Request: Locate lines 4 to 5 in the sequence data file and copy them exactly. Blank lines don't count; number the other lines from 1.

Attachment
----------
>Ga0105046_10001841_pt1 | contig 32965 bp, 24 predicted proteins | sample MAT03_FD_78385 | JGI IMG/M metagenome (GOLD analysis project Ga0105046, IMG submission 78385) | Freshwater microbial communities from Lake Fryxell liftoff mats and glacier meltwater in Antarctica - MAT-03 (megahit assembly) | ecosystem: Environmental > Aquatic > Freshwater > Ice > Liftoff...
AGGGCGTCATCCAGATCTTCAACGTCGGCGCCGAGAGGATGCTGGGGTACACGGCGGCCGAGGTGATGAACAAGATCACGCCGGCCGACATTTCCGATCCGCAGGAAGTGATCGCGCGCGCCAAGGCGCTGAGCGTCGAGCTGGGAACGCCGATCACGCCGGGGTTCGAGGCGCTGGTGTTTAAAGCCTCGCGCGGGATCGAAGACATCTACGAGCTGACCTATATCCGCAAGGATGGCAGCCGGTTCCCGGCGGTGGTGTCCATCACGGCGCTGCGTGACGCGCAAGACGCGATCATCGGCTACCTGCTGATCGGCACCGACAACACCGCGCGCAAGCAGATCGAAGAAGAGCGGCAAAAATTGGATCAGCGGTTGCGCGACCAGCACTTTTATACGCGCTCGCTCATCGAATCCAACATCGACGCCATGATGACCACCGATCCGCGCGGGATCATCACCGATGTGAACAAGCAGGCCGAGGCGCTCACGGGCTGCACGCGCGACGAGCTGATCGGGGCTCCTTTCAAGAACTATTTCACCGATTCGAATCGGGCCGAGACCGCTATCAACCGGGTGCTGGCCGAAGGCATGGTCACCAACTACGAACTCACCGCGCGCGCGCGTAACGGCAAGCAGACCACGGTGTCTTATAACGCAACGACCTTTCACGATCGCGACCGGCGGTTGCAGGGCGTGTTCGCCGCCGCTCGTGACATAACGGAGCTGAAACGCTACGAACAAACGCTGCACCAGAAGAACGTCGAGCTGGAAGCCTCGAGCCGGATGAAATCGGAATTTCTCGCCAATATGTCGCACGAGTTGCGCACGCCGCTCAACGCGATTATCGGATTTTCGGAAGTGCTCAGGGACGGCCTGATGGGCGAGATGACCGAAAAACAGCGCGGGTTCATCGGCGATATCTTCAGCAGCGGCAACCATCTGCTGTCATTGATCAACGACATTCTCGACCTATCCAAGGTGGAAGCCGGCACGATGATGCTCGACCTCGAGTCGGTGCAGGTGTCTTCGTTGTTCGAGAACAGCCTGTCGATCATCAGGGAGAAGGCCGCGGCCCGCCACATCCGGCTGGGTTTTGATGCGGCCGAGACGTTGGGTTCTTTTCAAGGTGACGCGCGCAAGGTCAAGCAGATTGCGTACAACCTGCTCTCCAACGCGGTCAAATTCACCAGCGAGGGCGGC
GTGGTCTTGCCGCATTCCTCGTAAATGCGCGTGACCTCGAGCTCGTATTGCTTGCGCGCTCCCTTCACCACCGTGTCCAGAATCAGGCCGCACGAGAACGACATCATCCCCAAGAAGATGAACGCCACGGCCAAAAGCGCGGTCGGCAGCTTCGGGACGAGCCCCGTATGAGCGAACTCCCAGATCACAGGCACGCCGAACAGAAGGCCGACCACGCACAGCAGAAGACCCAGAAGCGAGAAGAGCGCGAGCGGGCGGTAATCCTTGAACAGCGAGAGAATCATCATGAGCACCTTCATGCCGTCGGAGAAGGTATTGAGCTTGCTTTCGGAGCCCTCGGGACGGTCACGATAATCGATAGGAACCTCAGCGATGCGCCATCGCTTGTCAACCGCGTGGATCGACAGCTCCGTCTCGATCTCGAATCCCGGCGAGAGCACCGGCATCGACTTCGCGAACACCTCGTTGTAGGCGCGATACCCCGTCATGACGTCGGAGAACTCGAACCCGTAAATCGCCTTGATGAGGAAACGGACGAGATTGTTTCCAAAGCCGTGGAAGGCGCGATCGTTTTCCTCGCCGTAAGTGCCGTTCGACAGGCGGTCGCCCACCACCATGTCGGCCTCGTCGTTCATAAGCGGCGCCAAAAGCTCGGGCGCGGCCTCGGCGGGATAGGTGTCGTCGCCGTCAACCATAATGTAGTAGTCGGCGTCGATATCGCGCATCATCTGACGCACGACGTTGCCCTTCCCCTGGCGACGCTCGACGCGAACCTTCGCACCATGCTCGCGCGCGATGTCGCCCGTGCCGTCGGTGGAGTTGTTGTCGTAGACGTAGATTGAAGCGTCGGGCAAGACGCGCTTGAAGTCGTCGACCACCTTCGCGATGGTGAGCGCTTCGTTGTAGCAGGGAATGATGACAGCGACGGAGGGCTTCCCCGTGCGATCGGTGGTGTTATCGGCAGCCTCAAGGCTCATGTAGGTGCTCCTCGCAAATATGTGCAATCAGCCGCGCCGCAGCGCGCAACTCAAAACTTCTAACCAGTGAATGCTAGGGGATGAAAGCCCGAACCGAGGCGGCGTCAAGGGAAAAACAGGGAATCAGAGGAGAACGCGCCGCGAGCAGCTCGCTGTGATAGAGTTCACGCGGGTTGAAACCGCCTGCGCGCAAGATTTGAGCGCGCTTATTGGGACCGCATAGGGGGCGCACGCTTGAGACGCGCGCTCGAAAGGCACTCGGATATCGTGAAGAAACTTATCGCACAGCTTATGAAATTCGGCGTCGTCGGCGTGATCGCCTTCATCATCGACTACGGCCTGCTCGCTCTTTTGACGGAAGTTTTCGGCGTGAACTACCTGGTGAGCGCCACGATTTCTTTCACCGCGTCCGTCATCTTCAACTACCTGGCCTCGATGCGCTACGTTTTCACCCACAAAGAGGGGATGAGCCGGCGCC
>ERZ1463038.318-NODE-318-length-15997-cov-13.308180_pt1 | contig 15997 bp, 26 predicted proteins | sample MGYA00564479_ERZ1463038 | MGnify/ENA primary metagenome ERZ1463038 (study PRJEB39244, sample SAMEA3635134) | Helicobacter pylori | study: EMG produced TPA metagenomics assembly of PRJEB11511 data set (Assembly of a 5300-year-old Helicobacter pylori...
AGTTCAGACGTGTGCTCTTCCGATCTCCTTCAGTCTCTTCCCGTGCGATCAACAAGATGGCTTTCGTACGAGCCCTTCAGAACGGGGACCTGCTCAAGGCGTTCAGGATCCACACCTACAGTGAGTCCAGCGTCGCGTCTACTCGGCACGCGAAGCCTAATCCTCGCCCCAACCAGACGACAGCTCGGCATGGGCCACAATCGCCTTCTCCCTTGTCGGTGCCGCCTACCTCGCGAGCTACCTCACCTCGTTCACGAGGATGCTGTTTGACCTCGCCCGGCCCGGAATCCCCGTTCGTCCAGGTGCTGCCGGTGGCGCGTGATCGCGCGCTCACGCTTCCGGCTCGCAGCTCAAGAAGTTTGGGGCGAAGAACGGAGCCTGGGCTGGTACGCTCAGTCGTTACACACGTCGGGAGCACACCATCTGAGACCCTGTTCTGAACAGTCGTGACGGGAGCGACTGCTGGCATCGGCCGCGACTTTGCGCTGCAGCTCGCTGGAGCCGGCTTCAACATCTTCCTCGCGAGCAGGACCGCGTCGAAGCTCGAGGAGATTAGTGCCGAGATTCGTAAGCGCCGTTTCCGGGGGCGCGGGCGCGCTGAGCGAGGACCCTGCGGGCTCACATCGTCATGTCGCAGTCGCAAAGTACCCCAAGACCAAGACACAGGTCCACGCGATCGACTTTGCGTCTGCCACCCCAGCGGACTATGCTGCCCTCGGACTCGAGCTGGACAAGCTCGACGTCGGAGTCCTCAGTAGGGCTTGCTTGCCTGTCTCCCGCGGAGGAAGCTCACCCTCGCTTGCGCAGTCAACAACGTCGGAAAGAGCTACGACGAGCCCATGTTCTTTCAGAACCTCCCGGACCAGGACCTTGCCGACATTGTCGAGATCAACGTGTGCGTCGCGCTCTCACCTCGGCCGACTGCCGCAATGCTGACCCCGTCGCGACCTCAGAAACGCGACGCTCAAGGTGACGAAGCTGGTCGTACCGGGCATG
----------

>ERZ1463038.318-NODE-318-length-15997-cov-13.308180_pt1 | contig 15997 bp, 26 predicted proteins | sample MGYA00564479_ERZ1463038 | MGnify/ENA primary metagenome ERZ1463038 (study PRJEB39244, sample SAMEA3635134) | Helicobacter pylori | study: EMG produced TPA metagenomics assembly of PRJEB11511 data set (Assembly of a 5300-year-old Helicobacter pylori...
AGTTCAGACGTGTGCTCTTCCGATCTCCTTCAGTCTCTTCCCGTGCGATCAACAAGATGGCTTTCGTACGAGCCCTTCAGAACGGGGACCTGCTCAAGGCGTTCAGGATCCACACCTACAGTGAGTCCAGCGTCGCGTCTACTCGGCACGCGAAGCCTAATCCTCGCCCCAACCAGACGACAGCTCGGCATGGGCCACAATCGCCTTCTCCCTTGTCGGTGCCGCCTACCTCGCGAGCTACCTCACCTCGTTCACGAGGATGCTGTTTGACCTCGCCCGGCCCGGAATCCCCGTTCGTCCAGGTGCTGCCGGTGGCGCGTGATCGCGCGCTCACGCTTCCGGCTCGCAGCTCAAGAAGTTTGGGGCGAAGAACGGAGCCTGGGCTGGTACGCTCAGTCGTTACACACGTCGGGAGCACACCATCTGAGACCCTGTTCTGAACAGTCGTGACGGGAGCGACTGCTGGCATCGGCCGCGACTTTGCGCTGCAGCTCGCTGGAGCCGGCTTCAACATCTTCCTCGCGAGCAGGACCGCGTCGAAGCTCGAGGAGATTAGTGCCGAGATTCGTAAGCGCCGTTTCCGGGGGCGCGGGCGCGCTGAGCGAGGACCCTGCGGGCTCACATCGTCATGTCGCAGTCGCAAAGTACCCCAAGACCAAGACACAGGTCCACGCGATCGACTTTGCGTCTGCCACCCCAGCGGACTATGCTGCCCTCGGACTCGAGCTGGACAAGCTCGACGTCGGAGTCCTCAGTAGGGCTTGCTTGCCTGTCTCCCGCGGAGGAAGCTCACCCTCGCTTGCGCAGTCAACAACGTCGGAAAGAGCTACGACGAGCCCATGTTCTTTCAGAACCTCCCGGACCAGGACCTTGCCGACATTGTCGAGATCAACGTGTGCGTCGCGCTCTCACCTCGGCCGACTGCCGCAATGCTGACCCCGTCGCGACCTCAGAAACGCGACGCTCAAGGTGACGAAGCTGGTCGTACCGGGCATG